Friday 11 January 2013

Latest gaming technology set to help stroke patients


Artist’s impression of how the setup is envisaged
New technology could revolutionise stroke rehabilitation of facial paralysis

This will recognise differences between an undesirable one-sided unilateral movement and a desired symmetrical one, across both sides of the face.
Dr Philip Breedon, reader in smart technologies at NTU
We’re hoping this technology will not only help reduce the burden on the NHS but more importantly improve the quality of life of stroke survivors.
Dr Philip Breedon, reader in smart technologies at NTU

Nottingham Trent University is to investigate how the Microsoft 'Kinect' can assist with the rehabilitation of facial paralysis caused by a stroke after being awarded a £347,000 grant to build a prototype system, which uses an avatar to give real-time feedback to patients and clinicians.

The system will automatically detect and track asymmetries on either side of a patient’s face - such as mouth corner, eyelids and cheeks – while they complete their routine facial exercises. This information will be shown on a TV or computer screen to give immediate feedback to the user.

Dr Philip Breedon, reader in smart technologies at Nottingham Trent University’s School of Architecture, Design and the Built Environment and lead academic on the project, said: "This tool will recognise the differences between an undesirable one-sided unilateral movement and a desired symmetrical movement, across both sides of the face. This information would then be conveyed via the TV using an animated representation, or avatar, of the patient.

"Using the avatar as both a visual and oral communicator, the system will take the patient through a series of exercises and indicate the degree of success. It is hoped that the information will also be sent electronically to a clinician to allow them to track the patient’s progress."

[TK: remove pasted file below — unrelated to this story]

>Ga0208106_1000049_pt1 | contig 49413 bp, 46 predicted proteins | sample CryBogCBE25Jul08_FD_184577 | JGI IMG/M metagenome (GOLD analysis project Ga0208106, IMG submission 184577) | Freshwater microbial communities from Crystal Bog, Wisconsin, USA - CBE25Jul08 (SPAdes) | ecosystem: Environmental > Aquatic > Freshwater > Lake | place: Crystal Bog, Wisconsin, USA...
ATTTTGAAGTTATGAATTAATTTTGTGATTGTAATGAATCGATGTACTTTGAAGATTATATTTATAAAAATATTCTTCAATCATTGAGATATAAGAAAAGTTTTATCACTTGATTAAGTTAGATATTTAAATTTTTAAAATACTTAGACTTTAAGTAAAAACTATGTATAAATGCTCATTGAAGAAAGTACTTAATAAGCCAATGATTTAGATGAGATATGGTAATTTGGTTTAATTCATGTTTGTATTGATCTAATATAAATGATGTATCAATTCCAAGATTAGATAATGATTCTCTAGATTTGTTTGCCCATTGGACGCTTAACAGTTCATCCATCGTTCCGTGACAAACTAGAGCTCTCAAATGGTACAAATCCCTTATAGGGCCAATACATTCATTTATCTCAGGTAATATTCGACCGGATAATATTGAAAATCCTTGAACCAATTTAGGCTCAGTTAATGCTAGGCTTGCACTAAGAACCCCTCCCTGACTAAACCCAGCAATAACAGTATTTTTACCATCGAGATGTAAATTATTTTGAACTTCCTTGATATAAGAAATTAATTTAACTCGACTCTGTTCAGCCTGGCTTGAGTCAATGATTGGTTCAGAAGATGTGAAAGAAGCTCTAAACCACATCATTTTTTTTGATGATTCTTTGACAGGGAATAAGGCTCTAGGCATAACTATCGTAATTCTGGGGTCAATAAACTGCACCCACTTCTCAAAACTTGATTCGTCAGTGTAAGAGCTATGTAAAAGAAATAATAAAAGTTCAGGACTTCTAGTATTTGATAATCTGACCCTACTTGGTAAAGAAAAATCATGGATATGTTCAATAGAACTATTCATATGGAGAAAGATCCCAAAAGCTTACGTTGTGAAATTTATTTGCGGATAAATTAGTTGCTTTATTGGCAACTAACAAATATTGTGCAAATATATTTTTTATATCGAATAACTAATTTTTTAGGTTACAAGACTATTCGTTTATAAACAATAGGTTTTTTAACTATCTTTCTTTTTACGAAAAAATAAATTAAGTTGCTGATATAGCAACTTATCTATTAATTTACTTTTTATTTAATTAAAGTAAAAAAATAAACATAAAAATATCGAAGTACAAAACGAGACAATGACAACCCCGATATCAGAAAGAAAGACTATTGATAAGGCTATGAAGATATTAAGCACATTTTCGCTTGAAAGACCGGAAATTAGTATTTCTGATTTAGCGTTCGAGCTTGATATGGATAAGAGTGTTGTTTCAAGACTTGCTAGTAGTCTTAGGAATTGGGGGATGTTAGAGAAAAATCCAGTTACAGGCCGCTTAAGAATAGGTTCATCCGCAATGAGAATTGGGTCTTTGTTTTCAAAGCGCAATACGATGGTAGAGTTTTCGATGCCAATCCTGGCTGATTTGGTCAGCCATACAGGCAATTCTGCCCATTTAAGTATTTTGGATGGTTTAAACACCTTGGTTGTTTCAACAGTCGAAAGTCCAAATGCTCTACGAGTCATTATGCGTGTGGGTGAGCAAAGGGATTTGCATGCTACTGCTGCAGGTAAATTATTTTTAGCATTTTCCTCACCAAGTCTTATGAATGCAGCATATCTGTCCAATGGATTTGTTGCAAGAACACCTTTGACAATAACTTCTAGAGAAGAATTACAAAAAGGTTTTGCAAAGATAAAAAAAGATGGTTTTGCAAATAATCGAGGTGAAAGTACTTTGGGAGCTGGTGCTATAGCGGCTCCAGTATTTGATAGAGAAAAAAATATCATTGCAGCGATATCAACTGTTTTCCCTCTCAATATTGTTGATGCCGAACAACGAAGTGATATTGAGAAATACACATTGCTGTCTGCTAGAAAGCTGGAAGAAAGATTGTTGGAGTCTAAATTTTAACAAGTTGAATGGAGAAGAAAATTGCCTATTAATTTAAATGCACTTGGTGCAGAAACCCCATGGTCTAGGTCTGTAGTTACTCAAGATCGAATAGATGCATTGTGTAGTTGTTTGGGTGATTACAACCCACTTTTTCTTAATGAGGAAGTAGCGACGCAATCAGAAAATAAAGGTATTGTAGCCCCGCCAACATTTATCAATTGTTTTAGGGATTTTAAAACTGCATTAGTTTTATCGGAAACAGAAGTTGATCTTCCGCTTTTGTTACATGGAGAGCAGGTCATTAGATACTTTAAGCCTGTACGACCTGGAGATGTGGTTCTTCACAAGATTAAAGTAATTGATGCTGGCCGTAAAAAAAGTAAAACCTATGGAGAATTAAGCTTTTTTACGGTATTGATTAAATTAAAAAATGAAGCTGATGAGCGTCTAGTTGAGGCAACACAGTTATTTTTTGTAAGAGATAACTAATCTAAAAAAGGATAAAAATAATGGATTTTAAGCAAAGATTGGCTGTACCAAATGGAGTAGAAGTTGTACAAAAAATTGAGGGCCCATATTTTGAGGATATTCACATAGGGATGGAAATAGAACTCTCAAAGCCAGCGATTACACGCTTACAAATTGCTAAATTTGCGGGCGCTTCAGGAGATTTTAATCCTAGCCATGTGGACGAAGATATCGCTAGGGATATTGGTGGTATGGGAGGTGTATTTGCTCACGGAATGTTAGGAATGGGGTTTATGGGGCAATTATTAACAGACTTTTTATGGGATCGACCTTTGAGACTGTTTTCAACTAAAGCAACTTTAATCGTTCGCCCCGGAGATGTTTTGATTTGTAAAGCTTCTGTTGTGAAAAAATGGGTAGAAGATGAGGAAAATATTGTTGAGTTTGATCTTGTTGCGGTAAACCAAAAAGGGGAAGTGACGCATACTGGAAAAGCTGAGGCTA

This is a considerable advancement on the traditional method currently used, where patients are provided with a series of exercises on printed paper, so they are unable to assess on a daily basis whether they are making improvements or performing the correct movements.

Dr Breedon commented: "It is hoped that improved rehabilitation will be achieved through two methods. Firstly by the patient themselves getting real-time feedback on position and magnitude of asymmetries on the face, along with their changes over time, thus showing where to concentrate their efforts.

"Secondly, the therapist will get to see data produced whenever the patient exercises. This increased data should help improve diagnosis and planned recovery.

"It is crucial that a non-technical person should be able to use the system without difficulty, so much emphasis will be placed on designing an intuitive and user friendly experience."

The project, which is in partnership with the University of Nottingham, Nottingham University Hospital, Nottingham City Care Partnership and Maddison Product Design, has been funded by an esteemed National Institute for Health Research Invention for Innovation (NIHR i4i) grant. Due to commence in April 2013 for 18 months, the research group are aiming to create a prototype that can eventually be mass produced.

The device will consist of an interface box which runs the software and is linked to the Windows Microsoft 'Kinect' and the patient’s TV or PC monitor. It is hoped that if it is proved to be effective it will be available as part of rehabilitation interventions.

Dr Breedon added: "The daily recommendation of stroke rehabilitation for facial paralysis is 45 minutes. We're hoping that this technology will not only help to reduce the burden on the NHS but more importantly improve the quality of life of stroke survivors, providing them with encouragement and recognising the accomplishments during their recovery."

Notes to editors:

Press enquiries please contact Kelly Dove, Press Officer, on telephone +44 (0)115 848 8785 or via email, or Therese Easom, Press and Internal Communications Manager, on telephone +44 (0)115 848 8774 or via email.

The main project team consists of:

Dr Philip Breedon, Reader in Smart Technologies, Nottingham Trent University

Professor Pip Logan, Clinical Academic Occupational Therapist, University of Nottingham; Nottingham City Care Partnership

Clinical Professor Michael Vloeberghs, Professor of Paediatric Neurosurgery and Honorary Consultant Paediatric Neurosurgeon, Nottingham University Hospital

Mr Patrick Hall, Development Director, Maddison Product Design

Mr Ossie Newell, MBE, campaigns nationally for the improvement of stroke services and is a campaigner for Stroke, he is also Joint Chair of the Nottingham Stroke Research Consumer Group.

Dr Philip Breedon is a Reader in Smart Technologies  and the Programme Leader for Nottingham Trent University’s Smart Design Postgraduate Framework. He teaches technology, control, systems and materials.

Professor  Pip Logan teaches on the University of Nottingham’s MSc in Rehabilitation, stroke module. She also teaches undergraduate medical students, as well as research skills to nurses, therapists, and technical instructors within the NHS. She supervises PhD and MSc students in rehabilitation and provides pastoral tutoring for undergraduate medical students.


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